Daily Briefing

Ten Things You Need to Know Today: Thursday 7 May 2020

1

UK lockdown ‘to be eased over five steps’

Britain will leave the coronavirus lockdown in a five-stage plan between now and October. From Monday, people will be able to do unlimited exercise and garden centres could reopen. In June, schools will reopen and outdoor gatherings of fewer than 30 people will be allowed. Pubs, bars and restaurants could open in late August, followed by gyms in October.

2

Trump says Covid-19 ‘worse attack than Pearl Harbor’

Donald Trump has described the coronavirus as the “worst attack” ever on the United States. The president said: “This is worse than Pearl Harbor, this is worse than the World Trade Center. There's never been an attack like this.” Trump is considering punitive actions against China over its early handling of the emergency but Beijing says he is trying to distract from his failings.

3

PPE gowns flown to UK from Turkey fail UK standards

All 400,000 PPE gowns flown from Turkey for the NHS have failed UK standards. In April, ministers hailed the “very significant” imminent shipment of gowns, but last night the Department for Health and Social Care confirmed that the items were being held in a facility near Heathrow airport. It is understood that they are due to be sent back.

4

Government keeps missing the 100,000 daily test target

The government has failed for the fourth time in a row to hit the 100,000-a-day target for coronavirus testing. As Boris Johnson set a new target of capacity for 200,000 tests a day by the end of May, doctors and opposition MPs described his announcement as a stunt to distract from Wednesday’s shortfall, with just 69,463 tests carried out or posted to recipients.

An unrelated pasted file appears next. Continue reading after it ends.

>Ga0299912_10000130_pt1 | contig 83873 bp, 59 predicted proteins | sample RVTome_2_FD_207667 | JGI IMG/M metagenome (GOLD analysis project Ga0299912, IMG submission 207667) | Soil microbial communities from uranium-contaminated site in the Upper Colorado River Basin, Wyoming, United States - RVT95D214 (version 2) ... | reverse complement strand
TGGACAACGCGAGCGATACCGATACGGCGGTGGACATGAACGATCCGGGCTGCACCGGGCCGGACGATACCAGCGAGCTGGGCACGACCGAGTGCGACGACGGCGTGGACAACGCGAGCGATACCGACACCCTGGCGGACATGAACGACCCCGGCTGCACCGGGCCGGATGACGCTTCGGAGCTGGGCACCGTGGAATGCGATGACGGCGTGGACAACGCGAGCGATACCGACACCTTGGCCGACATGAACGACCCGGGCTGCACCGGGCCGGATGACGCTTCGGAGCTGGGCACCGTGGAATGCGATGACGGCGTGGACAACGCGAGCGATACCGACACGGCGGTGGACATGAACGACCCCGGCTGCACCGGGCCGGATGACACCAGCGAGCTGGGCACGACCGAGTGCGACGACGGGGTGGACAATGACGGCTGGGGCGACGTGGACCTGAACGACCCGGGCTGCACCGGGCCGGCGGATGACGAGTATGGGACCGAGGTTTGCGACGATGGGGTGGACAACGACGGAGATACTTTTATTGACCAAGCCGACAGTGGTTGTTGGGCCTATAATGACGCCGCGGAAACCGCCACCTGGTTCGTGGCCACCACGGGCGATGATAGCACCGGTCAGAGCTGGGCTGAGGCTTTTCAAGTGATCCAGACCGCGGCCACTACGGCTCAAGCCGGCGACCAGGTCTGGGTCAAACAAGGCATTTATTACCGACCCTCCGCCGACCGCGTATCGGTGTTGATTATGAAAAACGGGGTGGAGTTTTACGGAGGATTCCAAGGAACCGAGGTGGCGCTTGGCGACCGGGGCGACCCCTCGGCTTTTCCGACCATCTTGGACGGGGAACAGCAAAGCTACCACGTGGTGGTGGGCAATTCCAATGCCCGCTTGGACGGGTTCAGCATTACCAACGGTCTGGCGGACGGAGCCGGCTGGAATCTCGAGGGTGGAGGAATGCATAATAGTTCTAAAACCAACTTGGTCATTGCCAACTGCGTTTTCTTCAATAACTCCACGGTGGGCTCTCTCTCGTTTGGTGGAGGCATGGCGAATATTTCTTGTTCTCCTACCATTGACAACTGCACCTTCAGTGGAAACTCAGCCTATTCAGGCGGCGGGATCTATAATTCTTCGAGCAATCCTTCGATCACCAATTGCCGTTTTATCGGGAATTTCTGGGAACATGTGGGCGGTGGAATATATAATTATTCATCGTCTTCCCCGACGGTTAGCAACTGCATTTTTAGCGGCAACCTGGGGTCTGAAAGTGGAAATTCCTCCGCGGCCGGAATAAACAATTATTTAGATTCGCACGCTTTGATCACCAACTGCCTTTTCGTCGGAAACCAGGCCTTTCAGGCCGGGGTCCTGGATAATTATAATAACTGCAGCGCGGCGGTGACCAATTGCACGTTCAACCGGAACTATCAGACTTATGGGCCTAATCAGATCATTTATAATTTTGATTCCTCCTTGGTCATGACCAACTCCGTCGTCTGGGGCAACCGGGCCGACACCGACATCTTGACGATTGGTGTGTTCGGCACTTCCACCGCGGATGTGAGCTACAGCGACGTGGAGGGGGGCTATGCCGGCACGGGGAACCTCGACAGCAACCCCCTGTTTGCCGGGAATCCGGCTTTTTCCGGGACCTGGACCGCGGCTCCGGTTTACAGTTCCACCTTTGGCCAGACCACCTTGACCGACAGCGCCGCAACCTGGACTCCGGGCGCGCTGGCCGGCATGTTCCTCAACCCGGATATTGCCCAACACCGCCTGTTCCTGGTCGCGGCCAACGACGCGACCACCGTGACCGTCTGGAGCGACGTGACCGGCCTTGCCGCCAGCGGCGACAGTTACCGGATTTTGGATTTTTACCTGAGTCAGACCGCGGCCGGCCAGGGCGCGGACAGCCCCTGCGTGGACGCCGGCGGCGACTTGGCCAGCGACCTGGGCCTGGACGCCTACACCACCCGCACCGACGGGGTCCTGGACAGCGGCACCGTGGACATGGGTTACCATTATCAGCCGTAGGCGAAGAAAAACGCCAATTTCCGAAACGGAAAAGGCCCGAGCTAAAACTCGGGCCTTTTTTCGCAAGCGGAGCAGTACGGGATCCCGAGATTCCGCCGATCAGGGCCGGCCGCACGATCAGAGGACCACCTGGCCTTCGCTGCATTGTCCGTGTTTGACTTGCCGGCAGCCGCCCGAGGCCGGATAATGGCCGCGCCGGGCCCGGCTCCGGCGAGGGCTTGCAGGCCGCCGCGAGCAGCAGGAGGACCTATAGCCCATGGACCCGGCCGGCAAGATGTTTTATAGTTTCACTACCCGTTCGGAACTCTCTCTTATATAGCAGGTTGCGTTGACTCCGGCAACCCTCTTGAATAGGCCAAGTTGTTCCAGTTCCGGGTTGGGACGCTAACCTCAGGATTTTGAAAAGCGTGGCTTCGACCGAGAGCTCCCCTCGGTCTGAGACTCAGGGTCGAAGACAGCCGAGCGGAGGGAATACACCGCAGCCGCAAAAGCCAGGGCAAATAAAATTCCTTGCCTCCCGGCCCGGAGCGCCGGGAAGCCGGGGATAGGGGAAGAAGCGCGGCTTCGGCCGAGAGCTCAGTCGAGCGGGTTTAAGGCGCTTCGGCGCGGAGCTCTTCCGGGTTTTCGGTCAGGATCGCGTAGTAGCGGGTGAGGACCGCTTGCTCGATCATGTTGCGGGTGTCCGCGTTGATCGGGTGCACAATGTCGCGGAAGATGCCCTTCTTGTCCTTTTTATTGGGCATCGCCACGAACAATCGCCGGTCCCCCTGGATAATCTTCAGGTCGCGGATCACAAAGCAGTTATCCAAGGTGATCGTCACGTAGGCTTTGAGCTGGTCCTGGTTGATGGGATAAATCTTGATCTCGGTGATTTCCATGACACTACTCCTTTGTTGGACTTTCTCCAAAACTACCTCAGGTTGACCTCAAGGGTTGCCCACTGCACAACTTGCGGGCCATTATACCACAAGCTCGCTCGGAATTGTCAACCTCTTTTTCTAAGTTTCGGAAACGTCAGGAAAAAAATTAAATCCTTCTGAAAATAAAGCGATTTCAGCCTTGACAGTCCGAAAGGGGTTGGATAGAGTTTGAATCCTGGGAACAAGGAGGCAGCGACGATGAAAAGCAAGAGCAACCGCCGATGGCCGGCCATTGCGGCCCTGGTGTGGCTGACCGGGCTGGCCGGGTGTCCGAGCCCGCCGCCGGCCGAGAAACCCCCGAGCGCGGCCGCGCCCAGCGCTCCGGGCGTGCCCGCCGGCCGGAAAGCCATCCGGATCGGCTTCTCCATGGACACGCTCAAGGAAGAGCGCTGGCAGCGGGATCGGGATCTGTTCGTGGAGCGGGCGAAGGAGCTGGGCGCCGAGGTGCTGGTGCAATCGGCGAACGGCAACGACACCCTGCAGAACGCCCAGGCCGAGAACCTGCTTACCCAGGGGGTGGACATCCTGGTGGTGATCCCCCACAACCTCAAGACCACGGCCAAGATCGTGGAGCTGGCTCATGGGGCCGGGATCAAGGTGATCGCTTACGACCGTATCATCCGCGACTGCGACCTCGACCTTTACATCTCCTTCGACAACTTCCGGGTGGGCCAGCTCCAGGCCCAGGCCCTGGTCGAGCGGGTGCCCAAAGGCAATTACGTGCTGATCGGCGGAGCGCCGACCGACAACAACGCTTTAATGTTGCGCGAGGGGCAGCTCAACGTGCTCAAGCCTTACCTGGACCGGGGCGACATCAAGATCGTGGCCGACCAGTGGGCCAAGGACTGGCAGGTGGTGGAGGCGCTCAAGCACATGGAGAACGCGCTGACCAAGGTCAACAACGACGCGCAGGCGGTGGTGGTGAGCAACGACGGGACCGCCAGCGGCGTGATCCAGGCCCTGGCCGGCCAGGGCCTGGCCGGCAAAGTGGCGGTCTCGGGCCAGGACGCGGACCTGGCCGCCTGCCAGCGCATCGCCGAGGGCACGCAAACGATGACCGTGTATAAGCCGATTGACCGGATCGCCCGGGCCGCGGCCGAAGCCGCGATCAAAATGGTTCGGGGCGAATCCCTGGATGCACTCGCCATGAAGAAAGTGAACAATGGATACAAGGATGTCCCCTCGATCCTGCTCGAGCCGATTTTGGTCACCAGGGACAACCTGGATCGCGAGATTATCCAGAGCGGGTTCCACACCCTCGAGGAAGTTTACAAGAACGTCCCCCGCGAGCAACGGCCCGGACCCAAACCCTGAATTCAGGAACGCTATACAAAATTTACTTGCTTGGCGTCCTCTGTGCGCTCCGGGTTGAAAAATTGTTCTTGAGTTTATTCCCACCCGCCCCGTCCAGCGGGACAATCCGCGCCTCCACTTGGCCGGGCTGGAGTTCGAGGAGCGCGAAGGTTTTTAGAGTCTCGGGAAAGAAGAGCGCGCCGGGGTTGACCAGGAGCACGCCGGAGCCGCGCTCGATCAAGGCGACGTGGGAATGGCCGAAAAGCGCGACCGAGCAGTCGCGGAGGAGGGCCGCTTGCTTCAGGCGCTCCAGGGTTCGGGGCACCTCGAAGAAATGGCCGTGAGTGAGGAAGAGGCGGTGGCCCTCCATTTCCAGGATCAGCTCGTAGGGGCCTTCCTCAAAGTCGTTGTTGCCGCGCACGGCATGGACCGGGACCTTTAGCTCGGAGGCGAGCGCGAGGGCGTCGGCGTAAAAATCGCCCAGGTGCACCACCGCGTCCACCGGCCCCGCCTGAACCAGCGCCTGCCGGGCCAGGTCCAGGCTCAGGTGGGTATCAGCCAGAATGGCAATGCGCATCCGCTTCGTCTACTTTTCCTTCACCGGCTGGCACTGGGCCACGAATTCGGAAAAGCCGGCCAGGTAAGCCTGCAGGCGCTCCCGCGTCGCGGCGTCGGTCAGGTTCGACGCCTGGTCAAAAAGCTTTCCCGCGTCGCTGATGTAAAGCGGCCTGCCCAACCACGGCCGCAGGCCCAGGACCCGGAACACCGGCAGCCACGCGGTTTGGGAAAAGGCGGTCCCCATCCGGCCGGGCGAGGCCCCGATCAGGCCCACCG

5

Labour MP sacked as carer after speaking out on PPE

A Labour MP who returned to work as a carer for the elderly says she has been sacked for speaking out about the lack of PPE. Nadia Whittome had been working at Lark Hill retirement village for weeks but was axed by Extra Care charitable trust. Whittome, who did not blame the company for the lack of PPE, said she was “appalled” by the dismissal.

6

Ferguson’s immunity claim muddies water on official position

The government has been urged to clarify its scientific advice on coronavirus immunity after former adviser Neil Ferguson said he thought he was immune when he broke lockdown rules. Professor Ferguson resigned after it was revealed he had allowed his married lover to visit him at home during the lockdown.

7

Iraq appoints new prime minister

Iraq has appointed a new prime minister after months of political squabbling. Mustafa al-Kadhimi, Iraq’s intelligence chief and a former journalist, will head the new government. Iraqis say Kadhimi is acceptable to both Washington and Tehran, but he will begin his reign without a full cabinet after several ministerial candidates were rejected. 

8

Tributes pour in for Kraftwerk's co-founder Schneider

Tributes have been paid to Florian Schneider, co-founder of electronic pop group Kraftwerk, who died at the age of 73. Singer Edwyn Collins said of the German: “He's God”. Midge Ure described Schneider as “way ahead of his time”. Spandau Ballet's Gary Kemp said Schneider had created “a new Metropolis of music for us all to live in”.

9

Israel court ruling paves the way for coalition government

Israel’s supreme court has rubber-stamped the coalition agreement between the prime minister, Benjamin Netanyahu, and Benny Gantz, setting the scene for a unity government to be sworn in next week. Although eight separate petitions were filed from opponents of the pact, the court ruled “there was no legal reason to prevent the formation of a government” led by Netanyahu.

10

John Lewis reveals middle-class coronavirus purchases

Male grooming products, pasta makers, bread machines, cocktail ingredients and elastic for face masks are among the products selling well at John Lewis and Waitrose during the coronavirus pandemic. In what The Times describes as a “barometer of the middle-class consumer,” sales data also shows a growth in interest in traditional games such as swing-ball, Scrabble, Monopoly and Lego.

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